Enormous diversity from evolutionary explosion of flowering plants

International team use 1.8 billion letters of genetic code to build ground-breaking tree of life

Graphic showing the new tree of life of flowering plants. Photo: Marc Appelhans / Zuntini et al

An international study involving researchers from the University of Göttingen investigated the evolution of flowering plants in extraordinary detail using advanced DNA sequencing technology. The researchers discovered that there was an evolutionary explosive development of flowering plants producing enormous diversity. Over 130 million years ago, this explosion in diversity gave rise to more than 80 per cent of the major lineages of flowering plants that exist today. The results were published in Nature.

A total of 279 scientists from 27 countries collaborated on the study. They took samples from around 8,000 plant genera – around 60 per cent of the total that exist worldwide today. The data set also includes preserved plants collected centuries ago, including plant species that have long been considered extinct. Using modern DNA sequencing techniques, the researchers decoded 353 genes from the nuclear genome of each of these plants. The family tree of the plants was "calibrated" with over 200 fossils, meaning that an age could be calculated for all of the branches of this tree of life.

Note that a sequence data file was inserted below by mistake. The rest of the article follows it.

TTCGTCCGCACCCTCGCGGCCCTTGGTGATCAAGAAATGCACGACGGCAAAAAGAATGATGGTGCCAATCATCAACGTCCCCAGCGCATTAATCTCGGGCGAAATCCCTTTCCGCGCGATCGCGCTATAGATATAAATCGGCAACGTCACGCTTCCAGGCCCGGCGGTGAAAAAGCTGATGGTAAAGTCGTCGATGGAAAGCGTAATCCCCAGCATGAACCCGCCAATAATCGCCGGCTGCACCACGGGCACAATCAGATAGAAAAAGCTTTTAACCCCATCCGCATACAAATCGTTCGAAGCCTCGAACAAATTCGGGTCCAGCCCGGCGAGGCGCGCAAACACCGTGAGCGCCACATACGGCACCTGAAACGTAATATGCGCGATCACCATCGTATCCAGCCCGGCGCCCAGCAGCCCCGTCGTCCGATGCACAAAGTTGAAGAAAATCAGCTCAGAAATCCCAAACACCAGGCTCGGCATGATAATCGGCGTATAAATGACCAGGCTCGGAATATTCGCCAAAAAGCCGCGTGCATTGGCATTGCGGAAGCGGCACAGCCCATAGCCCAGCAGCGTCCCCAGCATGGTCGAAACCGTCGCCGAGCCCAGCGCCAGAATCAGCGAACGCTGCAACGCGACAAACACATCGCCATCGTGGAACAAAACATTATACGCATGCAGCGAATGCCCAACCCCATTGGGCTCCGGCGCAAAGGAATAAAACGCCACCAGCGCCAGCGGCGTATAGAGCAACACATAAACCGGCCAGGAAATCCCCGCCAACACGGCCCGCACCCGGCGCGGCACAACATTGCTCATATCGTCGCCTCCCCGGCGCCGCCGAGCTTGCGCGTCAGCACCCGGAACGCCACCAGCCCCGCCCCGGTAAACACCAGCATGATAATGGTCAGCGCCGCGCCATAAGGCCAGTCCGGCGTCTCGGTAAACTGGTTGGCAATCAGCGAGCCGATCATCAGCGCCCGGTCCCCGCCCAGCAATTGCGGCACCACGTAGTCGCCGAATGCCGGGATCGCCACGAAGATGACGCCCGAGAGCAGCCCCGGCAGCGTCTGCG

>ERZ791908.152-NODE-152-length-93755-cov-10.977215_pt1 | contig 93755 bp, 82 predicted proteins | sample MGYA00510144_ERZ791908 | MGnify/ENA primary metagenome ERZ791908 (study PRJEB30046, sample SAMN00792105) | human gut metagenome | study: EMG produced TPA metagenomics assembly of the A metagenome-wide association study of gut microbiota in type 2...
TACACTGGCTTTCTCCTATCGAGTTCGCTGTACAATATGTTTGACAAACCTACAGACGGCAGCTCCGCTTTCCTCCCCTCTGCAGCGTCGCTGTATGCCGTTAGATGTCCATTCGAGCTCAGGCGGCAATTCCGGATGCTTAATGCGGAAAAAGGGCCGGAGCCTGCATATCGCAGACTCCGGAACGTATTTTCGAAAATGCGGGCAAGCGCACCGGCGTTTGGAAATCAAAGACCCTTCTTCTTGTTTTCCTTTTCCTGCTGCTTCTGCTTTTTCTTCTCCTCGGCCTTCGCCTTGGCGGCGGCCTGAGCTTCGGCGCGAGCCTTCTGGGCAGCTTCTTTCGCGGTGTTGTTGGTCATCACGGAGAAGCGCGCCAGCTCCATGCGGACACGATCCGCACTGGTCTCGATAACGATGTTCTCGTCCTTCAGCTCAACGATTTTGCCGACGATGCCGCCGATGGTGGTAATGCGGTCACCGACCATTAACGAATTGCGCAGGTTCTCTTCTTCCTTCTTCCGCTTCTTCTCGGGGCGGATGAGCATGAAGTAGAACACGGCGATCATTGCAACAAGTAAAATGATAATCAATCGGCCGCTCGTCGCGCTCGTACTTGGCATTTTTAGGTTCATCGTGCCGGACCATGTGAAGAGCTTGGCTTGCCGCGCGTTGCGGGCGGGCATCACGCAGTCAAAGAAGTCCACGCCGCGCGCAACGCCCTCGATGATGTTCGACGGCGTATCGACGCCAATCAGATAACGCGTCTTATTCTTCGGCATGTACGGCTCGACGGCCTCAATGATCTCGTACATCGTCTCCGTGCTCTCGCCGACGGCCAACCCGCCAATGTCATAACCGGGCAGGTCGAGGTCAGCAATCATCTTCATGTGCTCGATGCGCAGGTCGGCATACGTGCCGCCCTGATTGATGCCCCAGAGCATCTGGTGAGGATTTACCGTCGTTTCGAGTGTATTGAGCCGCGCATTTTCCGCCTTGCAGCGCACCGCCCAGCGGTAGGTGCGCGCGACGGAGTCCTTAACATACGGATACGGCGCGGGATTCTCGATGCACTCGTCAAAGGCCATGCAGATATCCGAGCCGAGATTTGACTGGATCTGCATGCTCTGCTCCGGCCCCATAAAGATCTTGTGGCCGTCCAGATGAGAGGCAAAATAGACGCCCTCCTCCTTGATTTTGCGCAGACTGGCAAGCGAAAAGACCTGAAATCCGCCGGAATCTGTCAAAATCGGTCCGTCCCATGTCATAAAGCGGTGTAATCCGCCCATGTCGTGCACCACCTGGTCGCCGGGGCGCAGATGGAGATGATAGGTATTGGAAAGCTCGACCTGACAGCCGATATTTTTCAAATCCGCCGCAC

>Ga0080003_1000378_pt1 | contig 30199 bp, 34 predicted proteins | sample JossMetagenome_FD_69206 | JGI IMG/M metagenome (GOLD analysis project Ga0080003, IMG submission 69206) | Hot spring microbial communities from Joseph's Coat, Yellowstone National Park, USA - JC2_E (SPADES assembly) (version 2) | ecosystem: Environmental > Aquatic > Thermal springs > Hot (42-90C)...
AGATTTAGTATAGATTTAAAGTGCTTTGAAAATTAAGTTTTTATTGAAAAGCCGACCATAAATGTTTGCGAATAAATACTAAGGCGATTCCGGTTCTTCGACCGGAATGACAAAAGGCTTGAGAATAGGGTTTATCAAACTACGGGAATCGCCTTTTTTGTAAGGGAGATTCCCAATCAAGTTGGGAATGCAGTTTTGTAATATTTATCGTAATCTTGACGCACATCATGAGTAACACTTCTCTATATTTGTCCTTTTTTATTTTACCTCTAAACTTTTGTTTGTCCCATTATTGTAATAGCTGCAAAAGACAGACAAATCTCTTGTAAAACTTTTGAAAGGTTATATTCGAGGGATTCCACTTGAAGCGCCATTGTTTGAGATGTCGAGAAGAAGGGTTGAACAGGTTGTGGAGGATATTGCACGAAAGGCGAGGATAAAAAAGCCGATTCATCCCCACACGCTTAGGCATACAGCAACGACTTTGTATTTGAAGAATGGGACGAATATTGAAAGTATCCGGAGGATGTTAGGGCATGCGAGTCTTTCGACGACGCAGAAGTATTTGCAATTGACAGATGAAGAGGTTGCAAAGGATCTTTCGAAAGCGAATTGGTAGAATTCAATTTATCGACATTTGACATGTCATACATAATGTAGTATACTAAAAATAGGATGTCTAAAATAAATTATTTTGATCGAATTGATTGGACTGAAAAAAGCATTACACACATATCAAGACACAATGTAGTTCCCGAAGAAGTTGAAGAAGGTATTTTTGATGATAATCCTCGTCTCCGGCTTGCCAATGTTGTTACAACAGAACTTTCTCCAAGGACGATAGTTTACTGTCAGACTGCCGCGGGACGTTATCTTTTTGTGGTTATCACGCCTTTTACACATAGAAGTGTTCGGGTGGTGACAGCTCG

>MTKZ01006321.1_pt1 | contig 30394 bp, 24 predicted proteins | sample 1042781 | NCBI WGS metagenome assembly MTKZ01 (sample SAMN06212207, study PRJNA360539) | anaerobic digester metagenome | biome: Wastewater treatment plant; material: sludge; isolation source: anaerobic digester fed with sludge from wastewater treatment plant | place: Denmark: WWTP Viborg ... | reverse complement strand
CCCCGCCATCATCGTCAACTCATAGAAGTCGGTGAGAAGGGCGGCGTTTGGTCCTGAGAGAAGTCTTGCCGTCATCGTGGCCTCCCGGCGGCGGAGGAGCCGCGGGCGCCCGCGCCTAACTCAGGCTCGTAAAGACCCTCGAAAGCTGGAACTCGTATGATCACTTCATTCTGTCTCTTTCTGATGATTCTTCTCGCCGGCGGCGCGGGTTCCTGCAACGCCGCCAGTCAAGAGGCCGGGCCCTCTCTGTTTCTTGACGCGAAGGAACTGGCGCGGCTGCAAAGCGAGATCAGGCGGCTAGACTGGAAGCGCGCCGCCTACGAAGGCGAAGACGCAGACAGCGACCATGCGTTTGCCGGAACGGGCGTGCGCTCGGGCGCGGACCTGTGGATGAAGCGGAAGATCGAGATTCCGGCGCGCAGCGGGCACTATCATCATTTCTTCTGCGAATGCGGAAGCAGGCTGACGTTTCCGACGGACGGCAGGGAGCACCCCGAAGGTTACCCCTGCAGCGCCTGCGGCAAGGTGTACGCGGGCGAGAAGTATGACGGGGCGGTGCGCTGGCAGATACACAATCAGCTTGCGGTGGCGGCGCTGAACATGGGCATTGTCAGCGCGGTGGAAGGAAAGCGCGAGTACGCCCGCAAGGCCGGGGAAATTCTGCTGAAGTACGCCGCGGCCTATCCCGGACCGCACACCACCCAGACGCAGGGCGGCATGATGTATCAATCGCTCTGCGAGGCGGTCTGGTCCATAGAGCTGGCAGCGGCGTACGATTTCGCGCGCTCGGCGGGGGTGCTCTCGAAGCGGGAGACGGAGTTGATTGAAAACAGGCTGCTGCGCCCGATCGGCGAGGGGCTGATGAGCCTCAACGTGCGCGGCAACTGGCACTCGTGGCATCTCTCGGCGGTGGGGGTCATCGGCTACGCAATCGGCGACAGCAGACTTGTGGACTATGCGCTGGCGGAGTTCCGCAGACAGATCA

Dr Marc Appelhans, Curator of the Herbarium at the University of Göttingen, was part of the project as an expert of the Citrus family. "Gene sequencing technology is constantly evolving and these cutting-edge techniques work very well with old plant material, like that held in the Herbarium Göttingen," he says. According to Appelhans, the study demonstrates how important such collections are for research: "These treasure troves contain the precious genetic information of plants that have been collected from all over the world over many centuries." The Herbarium Göttingen has an estimated 800,000 preserved plants and is one of the largest in Germany. Some of the most valuable samples in this collection are over 300 years old.

"The study reinforces an observation that Charles Darwin made back in 1879," says Appelhans. “In his research of plant fossils, the naturalist had noticed that flowering plants became dominant worldwide within a very short geological time period.”

Original publication: Zuntini, A.R., Carruthers, T., Maurin, O. et al., Phylogenomics and the rise of the angiosperms, Nature 2024. DOI: 10.1038/s41586-024-07324-0

Dr Marc Appelhans
University of Göttingen
Faculty of Biology and Psychology
Department of Systematics, Biodiversity and Evolution of Plants (with Herbarium)
Untere Karspüle 2, 37073 Göttingen, Germany
Tel: +49 (0)551 39 28220
Email: Marc.Appelhans(at)biologie.uni-goettingen.de